The Arctic has experienced the most rapid warming in the world in recent decades. Complex topography combines with low solar elevation to create distinct microclimates in Arctic regions, and for many applications such as ecological response and cryospheric change it is critical to obtain reliable temperature trends at the local scale. Due to lack of weather stations, satellite land surface temperature (LST) is increasingly important as a proxy for air temperature (Tair), but how accurately it can represent microclimates is unknown. For the first time, we compare 10 years (2007–2017) of Tair recorded over a dense network of 65 sites (~25 km2) around Kevo Subarctic Research Station in Finland with equivalent moderate resolution imaging spectroradiometer (MODIS) LST at 1 km resolution from MOD11A2/MYD11A2 8‐day products. We assess whether LST can pick up the extreme local gradients in air temperature (>20 °C/km) caused by cold air drainage. Although there is a high correspondence between LST and Tair anomalies on a synoptic timescale, small‐scale patterns in Tair (lapse rates, aspect contrasts) are not picked up by LST. Temperature gradients in Tair become positive (temperature inversions) in winter, and at night, but LST gradients show almost the reverse. Aspect contrasts in Tair peak in spring and autumn during the day, but LST shows biggest differences in the evening. Land cover has a large influence on LST, tundra heating up/cooling down more than birch or pine forest. The conflation between land cover and elevation means that differential land‐cover response dominates the elevational LST signal. Contrasts between Tair and LST cannot be explained by the number of stations measuring Tair in a pixel, elevation error, timing differences or the frequency of cloud cover within the 8‐day composite. Important features of the Arctic climate such as microscale cold air drainage are thus potentially obscured by land‐cover effects.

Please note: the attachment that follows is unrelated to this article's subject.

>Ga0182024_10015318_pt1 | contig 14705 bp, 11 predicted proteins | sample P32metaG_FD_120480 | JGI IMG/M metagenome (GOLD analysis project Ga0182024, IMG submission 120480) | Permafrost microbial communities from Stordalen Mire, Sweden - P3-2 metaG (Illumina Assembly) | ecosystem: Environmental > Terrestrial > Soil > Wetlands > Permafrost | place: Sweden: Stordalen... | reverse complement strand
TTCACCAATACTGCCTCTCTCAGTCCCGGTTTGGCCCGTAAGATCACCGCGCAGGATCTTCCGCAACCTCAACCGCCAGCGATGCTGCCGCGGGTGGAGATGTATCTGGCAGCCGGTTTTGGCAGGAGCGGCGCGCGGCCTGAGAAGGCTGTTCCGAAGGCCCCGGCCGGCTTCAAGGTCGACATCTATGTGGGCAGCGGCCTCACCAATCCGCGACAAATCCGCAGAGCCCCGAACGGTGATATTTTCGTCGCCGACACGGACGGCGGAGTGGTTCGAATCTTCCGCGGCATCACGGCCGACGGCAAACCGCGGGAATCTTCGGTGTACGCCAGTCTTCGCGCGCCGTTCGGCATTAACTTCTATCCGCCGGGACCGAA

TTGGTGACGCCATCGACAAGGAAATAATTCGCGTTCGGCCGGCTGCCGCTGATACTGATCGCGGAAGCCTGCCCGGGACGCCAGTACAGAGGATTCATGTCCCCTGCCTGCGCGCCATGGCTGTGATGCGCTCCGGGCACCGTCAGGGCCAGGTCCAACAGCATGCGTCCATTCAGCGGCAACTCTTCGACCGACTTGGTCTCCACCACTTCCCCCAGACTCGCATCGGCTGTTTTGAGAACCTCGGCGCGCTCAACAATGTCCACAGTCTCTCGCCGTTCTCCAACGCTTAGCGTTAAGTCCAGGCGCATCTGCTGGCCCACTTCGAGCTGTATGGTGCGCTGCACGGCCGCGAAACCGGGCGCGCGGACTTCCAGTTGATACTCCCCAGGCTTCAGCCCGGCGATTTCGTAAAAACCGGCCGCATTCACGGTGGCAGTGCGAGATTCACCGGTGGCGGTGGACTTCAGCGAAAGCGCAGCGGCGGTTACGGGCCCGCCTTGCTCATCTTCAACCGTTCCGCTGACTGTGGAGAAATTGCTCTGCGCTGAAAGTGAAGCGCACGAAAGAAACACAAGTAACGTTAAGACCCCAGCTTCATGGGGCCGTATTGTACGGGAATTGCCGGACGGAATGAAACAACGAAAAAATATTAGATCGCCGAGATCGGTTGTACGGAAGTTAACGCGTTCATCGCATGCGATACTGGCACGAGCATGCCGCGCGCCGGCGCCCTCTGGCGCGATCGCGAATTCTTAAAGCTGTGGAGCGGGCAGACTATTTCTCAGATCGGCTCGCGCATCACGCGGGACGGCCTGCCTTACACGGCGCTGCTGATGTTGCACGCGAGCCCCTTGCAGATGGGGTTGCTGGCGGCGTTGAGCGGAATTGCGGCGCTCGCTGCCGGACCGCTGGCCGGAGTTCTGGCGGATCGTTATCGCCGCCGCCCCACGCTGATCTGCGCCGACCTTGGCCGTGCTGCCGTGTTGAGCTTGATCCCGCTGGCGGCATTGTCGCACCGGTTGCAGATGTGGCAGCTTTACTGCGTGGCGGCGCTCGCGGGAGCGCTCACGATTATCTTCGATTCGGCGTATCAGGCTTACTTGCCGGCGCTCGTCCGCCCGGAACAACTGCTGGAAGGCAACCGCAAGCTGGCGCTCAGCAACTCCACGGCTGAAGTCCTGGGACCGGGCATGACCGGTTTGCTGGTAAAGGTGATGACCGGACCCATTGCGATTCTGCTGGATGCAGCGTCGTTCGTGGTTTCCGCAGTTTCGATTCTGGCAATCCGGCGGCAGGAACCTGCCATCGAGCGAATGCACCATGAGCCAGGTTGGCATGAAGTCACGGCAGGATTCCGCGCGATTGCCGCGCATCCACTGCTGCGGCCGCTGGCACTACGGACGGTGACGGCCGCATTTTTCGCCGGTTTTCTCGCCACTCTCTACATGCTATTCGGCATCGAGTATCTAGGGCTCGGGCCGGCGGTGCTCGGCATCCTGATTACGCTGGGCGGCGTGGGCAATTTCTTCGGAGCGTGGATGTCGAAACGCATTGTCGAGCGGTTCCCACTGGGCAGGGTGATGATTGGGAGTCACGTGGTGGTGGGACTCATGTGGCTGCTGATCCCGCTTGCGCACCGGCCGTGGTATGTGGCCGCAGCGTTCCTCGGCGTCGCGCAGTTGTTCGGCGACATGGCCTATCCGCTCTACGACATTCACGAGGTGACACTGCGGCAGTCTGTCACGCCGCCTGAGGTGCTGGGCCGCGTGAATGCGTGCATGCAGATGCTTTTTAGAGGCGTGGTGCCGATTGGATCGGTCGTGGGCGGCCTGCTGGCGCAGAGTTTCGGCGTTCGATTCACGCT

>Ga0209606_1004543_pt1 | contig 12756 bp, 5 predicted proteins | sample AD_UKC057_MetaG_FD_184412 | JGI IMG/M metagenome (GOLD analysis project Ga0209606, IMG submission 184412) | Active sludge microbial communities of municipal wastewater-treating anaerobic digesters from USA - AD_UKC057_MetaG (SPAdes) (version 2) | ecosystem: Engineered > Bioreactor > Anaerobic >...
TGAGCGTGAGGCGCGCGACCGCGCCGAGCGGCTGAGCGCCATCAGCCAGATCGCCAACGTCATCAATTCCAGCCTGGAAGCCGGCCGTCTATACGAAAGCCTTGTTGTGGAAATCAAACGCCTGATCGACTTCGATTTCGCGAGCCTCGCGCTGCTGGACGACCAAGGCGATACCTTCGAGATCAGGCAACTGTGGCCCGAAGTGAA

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Pepin, N. (Creator), University of Portsmouth, 19 Oct 2018